Other claim documents recognised in judicial practice include: Equity beneficiary right transfer and buyback contracts; specific asset beneficiary right transfer and buyback contracts, and other such beneficiary right financing contracts; and payment agreements and security agreements.
Pursuant to article 2 of the above-mentioned notice, to carry out enforcement notarisation in respect of the claim documents, the following conditions need to be satisfied:
(1) the claim document is required to have provisions on the payment of cash, goods or negotiable securities;
(2) a clear claim/debt relationship, and no doubts between the creditor and the debtor as to the payment provisions of the claim document; and
(3) a stipulation in the claim document that in the event that the debtor fails to perform its obligation, or fails to completely perform its obligation, it is willing to accept an undertaking of enforcement in accordance with the law.
The undertaking may also be provided in the form of a written undertaking or supplementary agreement appended to the claim document.
Jurisdiction of handling, enforcement
Pursuant to relevant laws, a party may apply for and carry out notarisation that confers enforceability on a claim document with a notary office in its place of domicile, his or her place of habitual residence, the place of the act, or the place of occurrence of the fact.
If, after the conference of enforceability on a claim document that complies with the law, the debtor (guarantor) duly, timely and completely performs its obligation, no application to a notary office for the issuance of an enforcement certificate, or application to a court for enforcement, will be involved.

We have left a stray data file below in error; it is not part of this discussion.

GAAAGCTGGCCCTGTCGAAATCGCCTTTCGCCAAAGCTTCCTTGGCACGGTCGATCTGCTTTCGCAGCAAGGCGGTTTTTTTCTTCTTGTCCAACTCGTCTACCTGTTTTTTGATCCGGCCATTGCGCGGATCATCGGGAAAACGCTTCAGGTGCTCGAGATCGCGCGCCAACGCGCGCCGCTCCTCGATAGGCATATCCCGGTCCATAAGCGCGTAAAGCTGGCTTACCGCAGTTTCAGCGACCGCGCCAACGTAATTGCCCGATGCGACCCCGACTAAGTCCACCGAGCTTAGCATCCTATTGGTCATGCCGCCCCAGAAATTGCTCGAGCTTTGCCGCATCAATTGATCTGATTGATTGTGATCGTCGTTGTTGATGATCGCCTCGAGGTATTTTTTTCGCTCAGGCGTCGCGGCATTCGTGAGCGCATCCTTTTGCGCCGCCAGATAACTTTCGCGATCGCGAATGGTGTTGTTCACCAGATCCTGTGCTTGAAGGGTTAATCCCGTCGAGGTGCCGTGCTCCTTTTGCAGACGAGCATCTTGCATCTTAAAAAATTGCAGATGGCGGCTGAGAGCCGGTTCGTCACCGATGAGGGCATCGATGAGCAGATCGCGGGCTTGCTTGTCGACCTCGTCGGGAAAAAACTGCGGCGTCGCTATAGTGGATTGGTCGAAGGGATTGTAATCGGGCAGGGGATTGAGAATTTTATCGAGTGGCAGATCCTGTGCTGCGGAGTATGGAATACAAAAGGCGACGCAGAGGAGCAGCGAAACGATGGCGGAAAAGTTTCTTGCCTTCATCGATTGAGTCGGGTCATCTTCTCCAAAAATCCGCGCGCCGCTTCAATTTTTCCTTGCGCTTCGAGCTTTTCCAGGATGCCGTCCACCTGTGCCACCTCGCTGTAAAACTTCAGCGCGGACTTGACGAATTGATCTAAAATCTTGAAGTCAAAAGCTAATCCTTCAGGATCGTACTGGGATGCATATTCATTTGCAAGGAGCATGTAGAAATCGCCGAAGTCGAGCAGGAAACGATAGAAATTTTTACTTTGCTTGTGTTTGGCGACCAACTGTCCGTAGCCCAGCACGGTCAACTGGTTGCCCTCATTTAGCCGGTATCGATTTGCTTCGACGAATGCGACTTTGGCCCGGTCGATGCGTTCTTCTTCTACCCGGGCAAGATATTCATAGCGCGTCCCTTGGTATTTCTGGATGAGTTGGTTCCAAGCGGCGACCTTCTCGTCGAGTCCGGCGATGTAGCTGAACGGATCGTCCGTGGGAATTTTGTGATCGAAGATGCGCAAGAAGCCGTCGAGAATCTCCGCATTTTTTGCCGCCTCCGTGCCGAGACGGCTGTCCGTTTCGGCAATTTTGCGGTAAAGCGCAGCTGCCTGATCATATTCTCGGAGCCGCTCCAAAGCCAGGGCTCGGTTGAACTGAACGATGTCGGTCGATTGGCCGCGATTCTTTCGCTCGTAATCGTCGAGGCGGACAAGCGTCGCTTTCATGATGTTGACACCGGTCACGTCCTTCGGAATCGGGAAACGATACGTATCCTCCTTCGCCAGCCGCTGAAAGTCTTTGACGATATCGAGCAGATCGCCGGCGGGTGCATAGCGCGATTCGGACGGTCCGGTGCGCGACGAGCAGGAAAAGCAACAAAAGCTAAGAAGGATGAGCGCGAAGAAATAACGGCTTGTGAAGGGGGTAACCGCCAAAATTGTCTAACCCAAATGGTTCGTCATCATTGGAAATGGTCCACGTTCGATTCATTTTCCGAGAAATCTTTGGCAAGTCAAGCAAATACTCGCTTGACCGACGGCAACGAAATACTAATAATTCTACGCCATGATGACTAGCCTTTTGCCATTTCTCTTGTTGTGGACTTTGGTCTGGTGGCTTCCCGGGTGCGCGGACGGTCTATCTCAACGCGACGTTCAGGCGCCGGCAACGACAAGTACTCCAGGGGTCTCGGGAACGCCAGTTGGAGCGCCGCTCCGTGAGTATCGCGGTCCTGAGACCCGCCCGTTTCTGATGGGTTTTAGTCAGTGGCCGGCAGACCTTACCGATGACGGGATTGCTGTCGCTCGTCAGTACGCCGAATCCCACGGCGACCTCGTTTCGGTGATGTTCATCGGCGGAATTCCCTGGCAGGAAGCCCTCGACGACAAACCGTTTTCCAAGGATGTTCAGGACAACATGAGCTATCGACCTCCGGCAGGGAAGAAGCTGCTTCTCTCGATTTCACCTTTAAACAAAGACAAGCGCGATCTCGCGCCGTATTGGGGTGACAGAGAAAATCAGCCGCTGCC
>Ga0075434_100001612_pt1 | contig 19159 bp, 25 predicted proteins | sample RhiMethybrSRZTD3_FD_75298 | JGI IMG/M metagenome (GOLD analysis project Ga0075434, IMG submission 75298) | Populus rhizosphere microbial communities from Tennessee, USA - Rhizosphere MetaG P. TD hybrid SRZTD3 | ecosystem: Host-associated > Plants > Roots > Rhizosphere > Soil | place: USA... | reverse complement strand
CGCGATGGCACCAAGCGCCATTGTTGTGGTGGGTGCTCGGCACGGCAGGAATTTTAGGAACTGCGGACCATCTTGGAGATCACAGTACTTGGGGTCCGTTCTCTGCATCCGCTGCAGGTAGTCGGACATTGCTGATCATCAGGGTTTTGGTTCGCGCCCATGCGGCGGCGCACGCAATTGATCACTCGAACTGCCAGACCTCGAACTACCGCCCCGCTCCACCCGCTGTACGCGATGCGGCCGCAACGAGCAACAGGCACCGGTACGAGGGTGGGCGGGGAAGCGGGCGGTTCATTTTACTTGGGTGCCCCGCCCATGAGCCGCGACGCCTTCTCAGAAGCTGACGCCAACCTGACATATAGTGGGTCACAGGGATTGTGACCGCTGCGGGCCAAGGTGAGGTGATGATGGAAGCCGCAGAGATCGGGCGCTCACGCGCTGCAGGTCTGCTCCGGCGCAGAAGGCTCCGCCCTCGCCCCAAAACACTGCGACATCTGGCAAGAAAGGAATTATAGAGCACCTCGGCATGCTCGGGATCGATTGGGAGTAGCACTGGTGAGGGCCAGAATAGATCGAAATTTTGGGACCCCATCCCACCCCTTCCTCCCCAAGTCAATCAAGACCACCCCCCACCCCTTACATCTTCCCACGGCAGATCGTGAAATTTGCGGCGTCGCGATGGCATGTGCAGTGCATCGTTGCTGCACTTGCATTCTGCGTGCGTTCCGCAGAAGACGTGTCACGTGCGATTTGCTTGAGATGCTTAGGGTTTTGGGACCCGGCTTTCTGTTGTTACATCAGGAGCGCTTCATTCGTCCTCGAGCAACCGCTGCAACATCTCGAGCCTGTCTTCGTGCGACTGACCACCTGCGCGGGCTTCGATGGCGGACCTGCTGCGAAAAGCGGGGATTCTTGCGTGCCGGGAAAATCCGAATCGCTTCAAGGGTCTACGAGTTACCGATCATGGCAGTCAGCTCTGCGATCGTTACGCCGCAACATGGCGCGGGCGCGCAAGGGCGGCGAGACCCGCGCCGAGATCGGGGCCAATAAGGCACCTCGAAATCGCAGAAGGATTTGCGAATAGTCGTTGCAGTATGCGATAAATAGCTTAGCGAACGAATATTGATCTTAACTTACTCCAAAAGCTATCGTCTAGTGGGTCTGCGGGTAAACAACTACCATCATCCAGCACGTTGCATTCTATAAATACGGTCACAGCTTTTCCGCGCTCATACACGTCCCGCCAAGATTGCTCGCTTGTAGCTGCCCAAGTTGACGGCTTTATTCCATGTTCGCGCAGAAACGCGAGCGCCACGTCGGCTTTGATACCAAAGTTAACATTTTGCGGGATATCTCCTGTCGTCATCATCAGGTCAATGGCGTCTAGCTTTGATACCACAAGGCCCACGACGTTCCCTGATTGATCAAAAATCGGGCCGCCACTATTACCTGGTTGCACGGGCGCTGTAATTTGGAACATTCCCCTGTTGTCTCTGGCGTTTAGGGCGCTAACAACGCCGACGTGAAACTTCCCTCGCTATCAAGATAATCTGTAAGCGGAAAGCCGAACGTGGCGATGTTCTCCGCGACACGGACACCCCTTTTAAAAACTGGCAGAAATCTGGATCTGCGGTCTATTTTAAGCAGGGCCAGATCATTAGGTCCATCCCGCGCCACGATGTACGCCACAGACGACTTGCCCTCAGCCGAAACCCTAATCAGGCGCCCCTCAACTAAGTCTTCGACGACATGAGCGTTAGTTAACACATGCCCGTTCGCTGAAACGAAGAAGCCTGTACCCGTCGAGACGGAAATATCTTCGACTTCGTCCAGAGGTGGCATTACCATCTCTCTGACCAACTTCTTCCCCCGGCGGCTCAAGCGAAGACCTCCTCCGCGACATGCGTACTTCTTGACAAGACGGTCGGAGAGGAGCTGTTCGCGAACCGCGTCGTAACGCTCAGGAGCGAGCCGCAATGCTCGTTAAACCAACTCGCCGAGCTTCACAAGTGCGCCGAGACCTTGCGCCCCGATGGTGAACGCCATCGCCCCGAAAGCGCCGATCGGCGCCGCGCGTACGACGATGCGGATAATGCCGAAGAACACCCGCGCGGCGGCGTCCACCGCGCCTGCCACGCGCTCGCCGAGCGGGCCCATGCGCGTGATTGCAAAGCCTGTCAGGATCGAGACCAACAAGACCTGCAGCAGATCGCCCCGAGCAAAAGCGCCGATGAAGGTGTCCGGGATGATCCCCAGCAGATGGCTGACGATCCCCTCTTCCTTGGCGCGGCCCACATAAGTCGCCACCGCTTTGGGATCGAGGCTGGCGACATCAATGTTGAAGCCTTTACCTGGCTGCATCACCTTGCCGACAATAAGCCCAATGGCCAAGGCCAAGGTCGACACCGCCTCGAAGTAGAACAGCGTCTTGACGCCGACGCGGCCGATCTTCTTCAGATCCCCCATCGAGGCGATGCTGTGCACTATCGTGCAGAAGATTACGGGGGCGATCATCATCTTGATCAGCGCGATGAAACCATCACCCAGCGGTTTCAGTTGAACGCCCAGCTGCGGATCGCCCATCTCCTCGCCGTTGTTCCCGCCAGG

If a statutory or specified circumstance calling for enforcement arises, the creditor is required to apply to the original notary office for the issuance of an enforcement certificate during the statutory enforcement period. The limitation of actions for enforcement will be tolled from the date of application to the notary office for issuance of the enforcement certificate.
Once the enforcement certificate is issued, the creditor may apply to the people’s court of the place where the judgment debtor is located, or where the property subject to enforcement is located, for enforcement on the strength of the original notarised claim document and the enforcement certificate.
Note that the jurisdiction of enforcement is statutorily determined, and cannot be provided for by the parties to the agreement themselves; if the parties so provide, such provision is invalid.
Application of enforcement notarisations
From 2012-2017, the number of enforcement notarisations nationwide climbed from 139,354 to 1,115,818, an increase of 700.08%. The enforcement rate dropped from 10.75% to 4.02% and the percentage of decisions by people’s courts not granting enforcement was only a few tenths of 1%.
It can be seen that the carrying out of enforcement notarisation can first of all make clear the risk of the debtor defaulting, and, through the deterrent effect of enforcement, due performance of the contract can be procured. Second, even if defaults occur on a small number of contracts, the safety and efficiency of realising claims can be effectively ensured because enforcement can be applied for directly.
Bao Ningning is a senior partner and Wang Mingyu is a partner at DOCVIT Law Firm
DOCVIT Law Firm
56/F Fortune Financial Center
No.5 East Third Ring MiddleRoad
Chaoyang District, Beijing 100020, China
Tel: +86 10 8586 1018
Fax: +86 10 8586 3605-8006